Getting poked and prodded with needles is a part of life. From routine blood draws and injections to IV fluids and chemotherapy, needles serve as an unpleasant but necessary medical tool.
While most people can handle the stick of a needle with little to no problem, others struggle with genuine fear that triggers chest pain, a racing heart, hot and cold flushes, dizziness or nausea. Some even faint at the mere sight of these common therapeutic implements.
“Needle phobia affects at least 10 percent of the population,” according to an article in U.S. News & World Report, and “some experts say it’s still an under-diagnosed condition, because many who fear needles avoid getting medical treatment.”
A variety of distraction techniques may help adults and children ease some of the anxiety associated with needle phobia.
When it comes to squeamish adults, something as simple as listening to music, watching videos, playing on a mobile app or game, or fiddling with a fidget spinner may help redirect their focus away from the actual needle.
Less traditional options include biofeedback, in which participants harness the power of their minds and use relaxation exercises to overcome stress, as well as hypnosis.
In addition, if pain is the main concern, over-the-counter numbing creams and patches are available to help dull the area where the needle will be inserted.
Many additional techniques may be especially useful for kids.
With older children, chatting with them about an unrelated topic may be enough to do the trick. Having them eat or suck on a piece of candy can also be beneficial because sugar releases endorphins, which may reduce the perception of pain.
After an injection, an over-the-counter pain reliever such as acetaminophen or ibuprofen can help alleviate discomfort at the injection site.
For little ones, reading stories, letting them watch their favorite show or movie on a smartphone or tablet, or engaging in interactive apps may help redirect their attention. Other distractors include sensory toys, such as squishy or bumpy balls or a pin art block, or visual motion objects, such as a perpetual motion machine, hourglass or calm-down jar — a popular Pinterest project that combines water, food coloring and glitter.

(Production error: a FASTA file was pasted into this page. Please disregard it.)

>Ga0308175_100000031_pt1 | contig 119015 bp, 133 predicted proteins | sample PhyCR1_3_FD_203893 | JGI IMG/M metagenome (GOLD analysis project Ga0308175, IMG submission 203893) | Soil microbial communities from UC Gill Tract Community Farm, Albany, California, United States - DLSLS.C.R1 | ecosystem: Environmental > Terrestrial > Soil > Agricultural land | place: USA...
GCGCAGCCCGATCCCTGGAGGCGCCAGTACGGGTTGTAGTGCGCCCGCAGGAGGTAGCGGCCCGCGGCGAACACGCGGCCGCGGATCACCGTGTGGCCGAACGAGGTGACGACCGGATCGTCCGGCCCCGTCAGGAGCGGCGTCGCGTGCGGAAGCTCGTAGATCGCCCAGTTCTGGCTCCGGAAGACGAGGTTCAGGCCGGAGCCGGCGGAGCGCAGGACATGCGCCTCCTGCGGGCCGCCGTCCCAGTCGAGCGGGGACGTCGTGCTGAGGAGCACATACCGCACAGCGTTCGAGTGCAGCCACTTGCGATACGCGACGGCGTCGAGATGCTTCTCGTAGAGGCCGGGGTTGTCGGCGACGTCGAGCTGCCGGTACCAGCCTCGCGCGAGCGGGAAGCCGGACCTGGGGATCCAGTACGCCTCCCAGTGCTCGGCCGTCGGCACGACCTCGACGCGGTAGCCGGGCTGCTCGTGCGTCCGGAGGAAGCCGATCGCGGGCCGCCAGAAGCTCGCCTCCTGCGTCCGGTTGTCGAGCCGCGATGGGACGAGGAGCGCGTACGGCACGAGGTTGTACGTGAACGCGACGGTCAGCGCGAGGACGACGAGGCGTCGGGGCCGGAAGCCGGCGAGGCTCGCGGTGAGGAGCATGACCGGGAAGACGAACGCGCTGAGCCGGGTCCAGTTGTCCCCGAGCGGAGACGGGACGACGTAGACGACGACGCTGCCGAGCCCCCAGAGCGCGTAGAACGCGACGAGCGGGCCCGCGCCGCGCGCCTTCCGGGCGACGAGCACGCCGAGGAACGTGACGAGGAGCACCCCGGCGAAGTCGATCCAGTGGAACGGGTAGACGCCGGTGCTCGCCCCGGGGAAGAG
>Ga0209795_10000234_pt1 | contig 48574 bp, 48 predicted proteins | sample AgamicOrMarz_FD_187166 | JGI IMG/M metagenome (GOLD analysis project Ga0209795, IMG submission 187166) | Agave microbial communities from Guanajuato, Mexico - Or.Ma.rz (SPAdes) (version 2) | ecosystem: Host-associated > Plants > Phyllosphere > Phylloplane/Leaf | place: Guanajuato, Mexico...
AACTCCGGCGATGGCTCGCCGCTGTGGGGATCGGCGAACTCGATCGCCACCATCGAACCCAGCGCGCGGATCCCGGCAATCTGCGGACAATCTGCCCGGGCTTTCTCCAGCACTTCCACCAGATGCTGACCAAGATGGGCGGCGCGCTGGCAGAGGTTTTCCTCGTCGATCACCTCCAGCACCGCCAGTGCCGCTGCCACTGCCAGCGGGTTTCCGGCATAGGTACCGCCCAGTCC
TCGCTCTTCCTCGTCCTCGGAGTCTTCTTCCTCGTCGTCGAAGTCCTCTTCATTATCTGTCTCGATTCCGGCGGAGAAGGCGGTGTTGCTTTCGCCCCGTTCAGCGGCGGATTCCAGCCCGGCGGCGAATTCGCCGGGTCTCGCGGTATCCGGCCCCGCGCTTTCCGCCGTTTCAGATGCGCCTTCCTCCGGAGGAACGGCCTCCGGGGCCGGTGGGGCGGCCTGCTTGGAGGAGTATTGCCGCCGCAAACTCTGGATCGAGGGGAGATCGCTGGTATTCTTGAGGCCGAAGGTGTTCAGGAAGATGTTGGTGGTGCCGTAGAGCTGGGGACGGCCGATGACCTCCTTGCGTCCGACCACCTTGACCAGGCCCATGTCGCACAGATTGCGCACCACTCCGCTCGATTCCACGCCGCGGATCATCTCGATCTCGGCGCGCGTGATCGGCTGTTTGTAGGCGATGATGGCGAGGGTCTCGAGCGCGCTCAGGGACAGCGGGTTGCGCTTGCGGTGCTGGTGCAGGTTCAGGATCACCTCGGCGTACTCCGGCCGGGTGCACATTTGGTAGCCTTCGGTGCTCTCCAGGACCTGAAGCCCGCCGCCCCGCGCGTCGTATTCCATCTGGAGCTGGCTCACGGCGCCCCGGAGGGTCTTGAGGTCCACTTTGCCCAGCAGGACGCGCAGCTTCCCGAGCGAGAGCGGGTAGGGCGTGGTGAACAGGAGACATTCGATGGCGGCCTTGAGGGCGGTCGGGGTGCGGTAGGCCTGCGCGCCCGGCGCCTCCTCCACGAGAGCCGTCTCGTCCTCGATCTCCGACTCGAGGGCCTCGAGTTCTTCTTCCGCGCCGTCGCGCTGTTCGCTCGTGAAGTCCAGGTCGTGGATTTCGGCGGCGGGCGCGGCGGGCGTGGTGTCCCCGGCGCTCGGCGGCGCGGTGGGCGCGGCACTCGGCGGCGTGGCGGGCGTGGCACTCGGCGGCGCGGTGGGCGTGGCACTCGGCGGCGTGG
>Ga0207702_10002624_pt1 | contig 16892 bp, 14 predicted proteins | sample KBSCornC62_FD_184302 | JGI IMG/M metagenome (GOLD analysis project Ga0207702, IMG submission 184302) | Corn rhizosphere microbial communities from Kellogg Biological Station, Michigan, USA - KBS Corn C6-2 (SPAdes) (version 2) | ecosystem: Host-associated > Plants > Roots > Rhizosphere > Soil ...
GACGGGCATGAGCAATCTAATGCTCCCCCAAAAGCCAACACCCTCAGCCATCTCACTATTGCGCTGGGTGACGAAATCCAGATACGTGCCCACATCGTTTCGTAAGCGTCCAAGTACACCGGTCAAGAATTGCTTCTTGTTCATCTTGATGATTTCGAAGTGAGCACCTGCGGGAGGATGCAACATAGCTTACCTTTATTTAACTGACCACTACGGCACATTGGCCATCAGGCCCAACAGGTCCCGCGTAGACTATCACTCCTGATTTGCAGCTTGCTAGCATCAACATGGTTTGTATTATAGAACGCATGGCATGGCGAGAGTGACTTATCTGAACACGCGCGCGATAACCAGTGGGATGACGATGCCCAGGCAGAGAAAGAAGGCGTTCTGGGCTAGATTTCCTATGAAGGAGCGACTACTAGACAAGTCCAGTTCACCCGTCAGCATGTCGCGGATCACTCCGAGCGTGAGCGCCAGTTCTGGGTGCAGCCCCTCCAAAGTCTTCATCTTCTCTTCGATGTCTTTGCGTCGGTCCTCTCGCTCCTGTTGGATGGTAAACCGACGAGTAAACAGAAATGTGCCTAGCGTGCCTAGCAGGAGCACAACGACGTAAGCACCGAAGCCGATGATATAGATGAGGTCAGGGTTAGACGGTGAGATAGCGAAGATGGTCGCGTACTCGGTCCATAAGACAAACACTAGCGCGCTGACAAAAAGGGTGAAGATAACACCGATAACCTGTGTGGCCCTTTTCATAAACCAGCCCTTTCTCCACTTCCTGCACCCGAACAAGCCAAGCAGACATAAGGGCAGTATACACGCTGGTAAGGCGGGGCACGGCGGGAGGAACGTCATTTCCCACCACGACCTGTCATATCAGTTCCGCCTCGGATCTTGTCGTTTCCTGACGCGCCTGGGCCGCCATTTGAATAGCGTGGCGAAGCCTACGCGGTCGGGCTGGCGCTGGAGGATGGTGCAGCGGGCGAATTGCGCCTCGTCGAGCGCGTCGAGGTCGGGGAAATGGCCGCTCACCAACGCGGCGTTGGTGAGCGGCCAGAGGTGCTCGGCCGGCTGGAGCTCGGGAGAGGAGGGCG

As with older kids, the endorphin-releasing powers of sugar may be a good option for young ones too. Try giving a toddler a lollipop or fruit juice, or put juice or another sweet substance on a baby’s pacifier. In addition, breastfeeding immediately after an injection can help to soothe an infant.
A product such as Buzzy, which uses ice and vibration to create different sensations (a medical concept called gate control), may help create both a physical and mental distraction for children.
An even more immersive experience for kids is using high-tech distractions such as virtual reality games.
In 2016, Nationwide Children’s Hospital in Columbus, OH, began a pilot study on a virtual reality system called Voxel Bay, which allows kids to play a series of games during treatment without using their hands or arms — the locations of most needle procedures.
Children can control games through head glances and movement, as well as breath. Headsets are cardboard, which makes them light and disposable, and games run on smartphones and are wireless. Nurses monitor games as kids play so they know when more or less distraction is needed and can get involved accordingly.
The pilot study was the first of its kind and was developed by the hemophilia team at Nationwide in partnership with students from The Ohio State University’s Advanced Computing Center for the Arts and Design. In 2017, the system was named one of the top five finalists for the SXSW Interactive Innovation Awards.
Doctors and game designers plan to fine-tune the virtual reality headset, which they hope will lead to its use around the country.
To The Point
While no single technique can be guaranteed to cure needle phobia, using one or a combination of them may at least help alleviate some of the anxiety that accompanies a needle procedure.
One company that’s trying to help is Custom Comfort Medtek, which has been manufacturing medical furniture for more than 30 years. Recently, the company ordered and distributed fidget spinners – known as Blood Buds – to a number of doctor’s offices, clinics and medical laboratories across the nation. For more information on all of its products, visit CustomComfort.com.
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